“If you help us,” Jecia said sharply, “you can beat this. You can break the curse. Or do you think your mother would prefer a payout instead of her daughter?”
Kileena accepted the pen sullenly and started scribbling on the notepad.
“Have you told anyone else that you’ve received a card?” Sev asked, gently.
Kileena hesitated again.
“If I told someone, and they didn’t tell you… will I get them in trouble?”
“No,” Juel assured her.
“Stieg,” she said, then corrected herself. “Stiegan Friedrich. My boyfriend. He’s the only person I told. I just felt he deserved to know.”
The venture was quiet as Kileena finished writing the requested addresses on the paper. When she had finished, Jecia took the page, scanned it, and then handed it to Sev. Kileena stared at Juel with a mix of hurt and despondence.
“I need you to start fighting this,” Jecia said. “I need you determined to break this curse. Esmine gave us more time than we deserved, and we feel guilty every second. Please honor her struggle by helping us save your life.”
Kileena swallowed and nodded.
—Sevardin Harker | 1:47 | Silver Lake—
Sev gunned it toward the Silver Lake Post Office, Jecia clinging to his back. They had dropped Kileena and Juel off at the central precinct and traded the cruiser for Sev’s bike. Everybody got straight to work. Feryl started taking sympathetic samples and urdic readings to prepare his ritual, and Juel dug up everything he could find about the auction site.
“The site’s owned by a company based in the SSS, Fedorov Holdings,” Juel summarized. “All of their support info and legalese are in Cyrillic. I don’t see a street address listed in the PSE.”
“Shit,” Sev said.
“It almost doesn’t matter. Getting an international warrant for their user info and transaction records will take a week under the best of circumstances.”
“Copy that,” Sev muted himself.
Sev’s bike had been the natural choice for quickly navigating the streets post-quake. The air had finally cleared enough to make driving in the open air viable. But it led to a more exposed, intimate experience with the city. People were hurting. There had been severe looting to the north of No Man’s Land. Several neighborhoods were still without power.
It was hard to see, even without the knowledge that this might all be for naught gnawing at him. We came so close with Esmine. We are so close again. How am I supposed to fight an army of literal demons if we fail?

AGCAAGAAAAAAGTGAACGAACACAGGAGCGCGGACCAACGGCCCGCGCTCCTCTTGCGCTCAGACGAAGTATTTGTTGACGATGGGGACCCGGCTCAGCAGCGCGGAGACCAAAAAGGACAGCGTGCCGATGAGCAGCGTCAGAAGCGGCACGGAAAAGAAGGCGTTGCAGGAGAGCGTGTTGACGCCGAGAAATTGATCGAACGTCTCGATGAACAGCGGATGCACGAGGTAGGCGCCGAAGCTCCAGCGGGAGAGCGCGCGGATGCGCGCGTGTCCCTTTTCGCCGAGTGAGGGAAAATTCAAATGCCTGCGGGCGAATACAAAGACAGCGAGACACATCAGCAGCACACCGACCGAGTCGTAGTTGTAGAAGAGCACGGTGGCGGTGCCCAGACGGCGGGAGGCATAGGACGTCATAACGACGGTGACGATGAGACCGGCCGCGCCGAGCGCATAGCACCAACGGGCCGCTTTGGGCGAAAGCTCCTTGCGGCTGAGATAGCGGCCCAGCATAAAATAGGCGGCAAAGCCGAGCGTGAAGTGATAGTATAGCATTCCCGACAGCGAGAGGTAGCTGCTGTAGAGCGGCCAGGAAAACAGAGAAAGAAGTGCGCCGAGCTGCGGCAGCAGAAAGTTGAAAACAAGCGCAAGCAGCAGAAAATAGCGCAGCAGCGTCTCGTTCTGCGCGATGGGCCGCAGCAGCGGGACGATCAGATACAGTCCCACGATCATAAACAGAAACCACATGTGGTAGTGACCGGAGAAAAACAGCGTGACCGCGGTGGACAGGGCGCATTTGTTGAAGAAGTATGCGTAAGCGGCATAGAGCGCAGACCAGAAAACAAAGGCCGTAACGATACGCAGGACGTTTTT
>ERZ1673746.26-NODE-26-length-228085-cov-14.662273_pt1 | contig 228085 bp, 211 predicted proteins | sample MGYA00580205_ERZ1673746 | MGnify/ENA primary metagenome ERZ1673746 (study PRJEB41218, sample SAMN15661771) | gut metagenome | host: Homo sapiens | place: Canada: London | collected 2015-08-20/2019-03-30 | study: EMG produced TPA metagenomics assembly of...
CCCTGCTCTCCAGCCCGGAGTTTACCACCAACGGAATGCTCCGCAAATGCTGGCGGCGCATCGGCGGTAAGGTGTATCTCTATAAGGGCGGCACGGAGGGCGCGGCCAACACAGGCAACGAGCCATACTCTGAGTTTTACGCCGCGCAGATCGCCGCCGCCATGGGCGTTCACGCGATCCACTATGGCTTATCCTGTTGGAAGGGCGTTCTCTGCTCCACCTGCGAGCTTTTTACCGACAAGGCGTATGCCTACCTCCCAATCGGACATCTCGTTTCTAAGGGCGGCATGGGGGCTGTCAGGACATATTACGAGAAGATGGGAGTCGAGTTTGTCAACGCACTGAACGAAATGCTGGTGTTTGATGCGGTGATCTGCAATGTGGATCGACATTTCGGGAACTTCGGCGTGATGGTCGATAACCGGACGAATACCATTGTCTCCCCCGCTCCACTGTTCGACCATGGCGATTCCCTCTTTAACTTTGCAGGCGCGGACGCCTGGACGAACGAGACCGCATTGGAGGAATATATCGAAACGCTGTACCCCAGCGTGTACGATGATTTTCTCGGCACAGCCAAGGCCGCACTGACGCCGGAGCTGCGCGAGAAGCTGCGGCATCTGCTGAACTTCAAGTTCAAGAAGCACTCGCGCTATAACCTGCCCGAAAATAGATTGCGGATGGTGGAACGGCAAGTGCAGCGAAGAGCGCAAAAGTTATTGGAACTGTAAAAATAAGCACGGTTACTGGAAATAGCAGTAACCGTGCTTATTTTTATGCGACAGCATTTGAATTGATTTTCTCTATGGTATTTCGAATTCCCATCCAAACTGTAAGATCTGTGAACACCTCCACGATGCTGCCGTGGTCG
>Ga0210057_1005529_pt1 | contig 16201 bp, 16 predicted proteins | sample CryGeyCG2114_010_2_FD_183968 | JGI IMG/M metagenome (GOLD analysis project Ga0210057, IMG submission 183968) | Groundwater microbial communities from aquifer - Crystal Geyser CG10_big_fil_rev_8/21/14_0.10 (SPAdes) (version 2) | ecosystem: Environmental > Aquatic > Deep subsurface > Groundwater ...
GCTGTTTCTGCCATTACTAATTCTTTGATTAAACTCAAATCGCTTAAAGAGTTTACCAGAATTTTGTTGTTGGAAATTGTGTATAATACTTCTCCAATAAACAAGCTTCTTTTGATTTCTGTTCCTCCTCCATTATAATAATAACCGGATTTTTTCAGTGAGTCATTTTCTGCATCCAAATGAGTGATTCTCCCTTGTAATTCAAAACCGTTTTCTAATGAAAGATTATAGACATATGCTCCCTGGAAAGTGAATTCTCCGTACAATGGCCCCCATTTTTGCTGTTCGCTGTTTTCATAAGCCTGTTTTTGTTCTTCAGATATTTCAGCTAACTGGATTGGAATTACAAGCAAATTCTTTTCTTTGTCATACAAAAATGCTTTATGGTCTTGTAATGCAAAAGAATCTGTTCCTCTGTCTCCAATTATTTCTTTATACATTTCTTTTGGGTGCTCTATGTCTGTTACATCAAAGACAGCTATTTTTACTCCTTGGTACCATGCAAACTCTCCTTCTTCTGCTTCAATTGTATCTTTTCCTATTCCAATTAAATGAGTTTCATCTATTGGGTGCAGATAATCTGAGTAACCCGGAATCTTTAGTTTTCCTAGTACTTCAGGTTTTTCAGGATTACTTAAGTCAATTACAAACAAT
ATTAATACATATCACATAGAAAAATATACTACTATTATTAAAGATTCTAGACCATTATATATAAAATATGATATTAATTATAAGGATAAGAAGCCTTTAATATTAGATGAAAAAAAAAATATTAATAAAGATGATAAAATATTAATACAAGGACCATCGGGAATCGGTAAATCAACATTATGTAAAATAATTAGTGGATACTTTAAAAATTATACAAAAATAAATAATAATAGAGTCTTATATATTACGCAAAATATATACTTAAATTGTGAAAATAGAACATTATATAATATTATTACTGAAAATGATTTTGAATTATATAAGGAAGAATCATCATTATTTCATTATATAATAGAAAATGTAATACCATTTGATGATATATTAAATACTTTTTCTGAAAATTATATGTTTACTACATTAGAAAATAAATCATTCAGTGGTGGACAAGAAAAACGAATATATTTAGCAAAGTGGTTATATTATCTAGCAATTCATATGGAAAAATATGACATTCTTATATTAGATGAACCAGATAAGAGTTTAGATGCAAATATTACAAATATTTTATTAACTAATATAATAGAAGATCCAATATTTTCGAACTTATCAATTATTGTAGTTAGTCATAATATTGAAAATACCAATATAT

Jecia squeezed him gently from behind. Surged reassurance through her wyrd. It warmed him.
“You okay?” she asked when they reached their destination.
“Yeah,” Sev assured her. “Juel says it’s up to us on an address. The auction site is Soviet. Would demand an international warrant.”
Jecia gestured something to the effect of “fuck that noise.”
They walked into the post office, which was abandoned save for a harried looking attendant in her late sixties. Sev reflexively withdrew the power of his wyrd, so that it would seem dense, but not massive and oppressive. The woman went completely white all the same, and she stood at attention as if yanked by a wire affixed to the top of her head.
“Hello miss,” Sev said, trying to be disarming.
“W-what do…you want?” She asked, then gestured sincere apologies. “I-I meant, ‘what can I d-do for you o-officers?”
“We have a warrant for the address associated with a post office box,” Jecia said.
The woman nodded then stood stock still for three full seconds before she realized Jecia was extending the warrant with the pertinent details to her. Again, the woman obsequiously apologized and immediately began working on her incanter.
Sev smiled pleasantly, with his hands behind his back. I hate this. I hate scaring people by existing. He thought back to the rude security guard they had met on the Keystone Lot. Even dealing with that puff-chested fool is better than this. After being trained for combat—after leading a life-and-death life—coping with animosity was easier than anything else. We are violent just by being here.